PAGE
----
Como conservation expert recognised at WA Heritage Awards

Como conservation expert recognised at WA Heritage Awards

IAN MacLeod’s 38 years as a conservator has seen him help save items from shipwrecks such as the Titanic.

The Como resident and international conservation expert was approached by a former intern during a conference in France in 1998 about using his groundbreaking methods.

“He told me ‘unless you can prove to me that your methods can work on this rust- impregnated newspaper, then you can have no meal tonight’,” he said.

“So that put the pressure on me. I made up a treatment solution and put the rusted newspaper in there and within 10 minutes it began to change colour and within an hour-and-a-half all the iron had gone and we were able to lift it out.

“I couldn’t believe it; it turned out to be the Sydney Sun newspaper from one year before the Titanic sank and they were complaining about fishermen from Victoria.

“It turned out that one of the passengers had been to Sydney before and picked up a series of kangaroo skins and had wrapped them in newspaper and he was on his way to start an export business of kangaroo skins in New York, but didn’t make it.”

Dr MacLeod has worked on numerous projects in nearly four decades with the Western Australian Museum but his favourite was the conservation of the SS Xantho, which sank in Port Gregory in November 1872.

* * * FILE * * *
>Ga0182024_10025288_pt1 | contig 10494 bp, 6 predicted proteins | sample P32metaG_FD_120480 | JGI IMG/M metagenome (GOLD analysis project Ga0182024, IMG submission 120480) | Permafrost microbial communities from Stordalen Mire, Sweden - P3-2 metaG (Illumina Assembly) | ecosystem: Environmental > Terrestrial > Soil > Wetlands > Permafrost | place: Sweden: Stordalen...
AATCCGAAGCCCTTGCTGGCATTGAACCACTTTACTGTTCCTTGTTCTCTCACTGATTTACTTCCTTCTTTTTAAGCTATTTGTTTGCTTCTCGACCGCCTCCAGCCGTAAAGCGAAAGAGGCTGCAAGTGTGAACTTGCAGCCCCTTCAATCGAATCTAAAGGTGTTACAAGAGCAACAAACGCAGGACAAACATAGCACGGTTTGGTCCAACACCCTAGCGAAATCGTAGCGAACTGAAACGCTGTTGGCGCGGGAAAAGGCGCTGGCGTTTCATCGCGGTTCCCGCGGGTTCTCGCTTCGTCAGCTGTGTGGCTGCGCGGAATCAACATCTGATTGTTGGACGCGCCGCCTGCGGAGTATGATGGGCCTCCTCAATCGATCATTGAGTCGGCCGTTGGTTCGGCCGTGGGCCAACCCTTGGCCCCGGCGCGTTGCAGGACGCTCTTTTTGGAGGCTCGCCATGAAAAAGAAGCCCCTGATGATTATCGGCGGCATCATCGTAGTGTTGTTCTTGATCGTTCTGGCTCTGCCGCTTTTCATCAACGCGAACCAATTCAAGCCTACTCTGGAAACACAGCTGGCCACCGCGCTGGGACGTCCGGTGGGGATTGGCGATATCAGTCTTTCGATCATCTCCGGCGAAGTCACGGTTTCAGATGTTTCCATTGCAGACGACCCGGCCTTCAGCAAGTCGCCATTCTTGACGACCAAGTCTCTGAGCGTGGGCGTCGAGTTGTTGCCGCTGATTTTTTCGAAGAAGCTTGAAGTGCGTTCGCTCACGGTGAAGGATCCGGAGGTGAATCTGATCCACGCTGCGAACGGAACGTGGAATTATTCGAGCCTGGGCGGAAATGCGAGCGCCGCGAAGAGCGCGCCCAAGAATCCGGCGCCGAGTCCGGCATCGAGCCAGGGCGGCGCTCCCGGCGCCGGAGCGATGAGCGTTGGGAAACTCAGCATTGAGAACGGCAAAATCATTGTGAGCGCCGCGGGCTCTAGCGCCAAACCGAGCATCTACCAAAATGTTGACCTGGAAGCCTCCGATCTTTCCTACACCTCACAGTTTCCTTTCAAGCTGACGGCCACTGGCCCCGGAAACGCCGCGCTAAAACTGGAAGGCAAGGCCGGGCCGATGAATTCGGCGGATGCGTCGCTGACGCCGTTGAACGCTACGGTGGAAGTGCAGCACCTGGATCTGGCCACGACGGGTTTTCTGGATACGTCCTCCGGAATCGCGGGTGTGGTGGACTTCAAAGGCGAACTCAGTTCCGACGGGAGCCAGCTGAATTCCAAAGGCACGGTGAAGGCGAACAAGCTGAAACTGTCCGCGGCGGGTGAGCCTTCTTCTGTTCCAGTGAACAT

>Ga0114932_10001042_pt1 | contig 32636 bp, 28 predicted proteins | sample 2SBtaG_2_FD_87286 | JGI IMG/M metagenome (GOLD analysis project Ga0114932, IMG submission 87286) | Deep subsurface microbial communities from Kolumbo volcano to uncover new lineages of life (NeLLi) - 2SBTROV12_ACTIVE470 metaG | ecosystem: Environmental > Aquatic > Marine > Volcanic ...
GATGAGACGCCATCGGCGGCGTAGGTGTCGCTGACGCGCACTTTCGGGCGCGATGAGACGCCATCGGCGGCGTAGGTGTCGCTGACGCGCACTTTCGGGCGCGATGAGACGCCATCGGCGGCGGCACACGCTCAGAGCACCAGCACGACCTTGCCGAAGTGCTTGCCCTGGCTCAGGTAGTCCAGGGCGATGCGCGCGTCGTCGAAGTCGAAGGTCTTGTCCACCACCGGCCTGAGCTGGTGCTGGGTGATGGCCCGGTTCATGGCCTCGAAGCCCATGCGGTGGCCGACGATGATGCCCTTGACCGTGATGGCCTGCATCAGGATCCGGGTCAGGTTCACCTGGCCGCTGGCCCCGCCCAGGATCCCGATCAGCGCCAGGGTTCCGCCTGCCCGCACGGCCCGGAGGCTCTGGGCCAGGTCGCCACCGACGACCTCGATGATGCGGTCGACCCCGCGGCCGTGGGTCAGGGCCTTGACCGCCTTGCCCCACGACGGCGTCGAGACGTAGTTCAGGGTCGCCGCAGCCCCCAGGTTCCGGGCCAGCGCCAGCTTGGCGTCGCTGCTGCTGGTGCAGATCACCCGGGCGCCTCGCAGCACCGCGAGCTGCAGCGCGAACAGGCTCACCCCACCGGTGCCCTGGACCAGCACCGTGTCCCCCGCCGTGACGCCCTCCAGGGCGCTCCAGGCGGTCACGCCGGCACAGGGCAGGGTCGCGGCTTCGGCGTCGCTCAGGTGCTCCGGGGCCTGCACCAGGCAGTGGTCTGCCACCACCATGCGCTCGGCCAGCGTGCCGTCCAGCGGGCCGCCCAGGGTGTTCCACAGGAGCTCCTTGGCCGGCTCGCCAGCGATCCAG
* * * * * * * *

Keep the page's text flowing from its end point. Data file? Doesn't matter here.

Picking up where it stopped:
“Iron wrecks were not fashionable in those days (1980s), but we showed that we were able to identify that this in fact was the world’s only surviving example of the first mass-produced hyper-pressure marine steam engine,” he said.

“For people who aren’t into the sea, it’s like finding the first Ford that came off the production line in Detroit that had been lost forever in the sea.

“Here was an ex-Crimean War gunboat engine that had been put by a scrap metal merchant dealer into a Scottish paddle steamer and made into a screw-driven vessel and then sold to WA colonial entrepreneur Charles Broadhurst.”

The oldest ship that Dr MacLeod has completed conservation work on is the Batavia, which sank in 1629, while the newest shipwrecks were the HMAS Sydney (II) and the Kormoran, which sank in World War II.

Despite officially retiring as an executive director last year, Dr MacLeod still keeps his hand in by volunteering at the WA Shipwrecks Museum.

Dr MacLeod was awarded the professional contribution award at the WA Heritage Awards on May 26.

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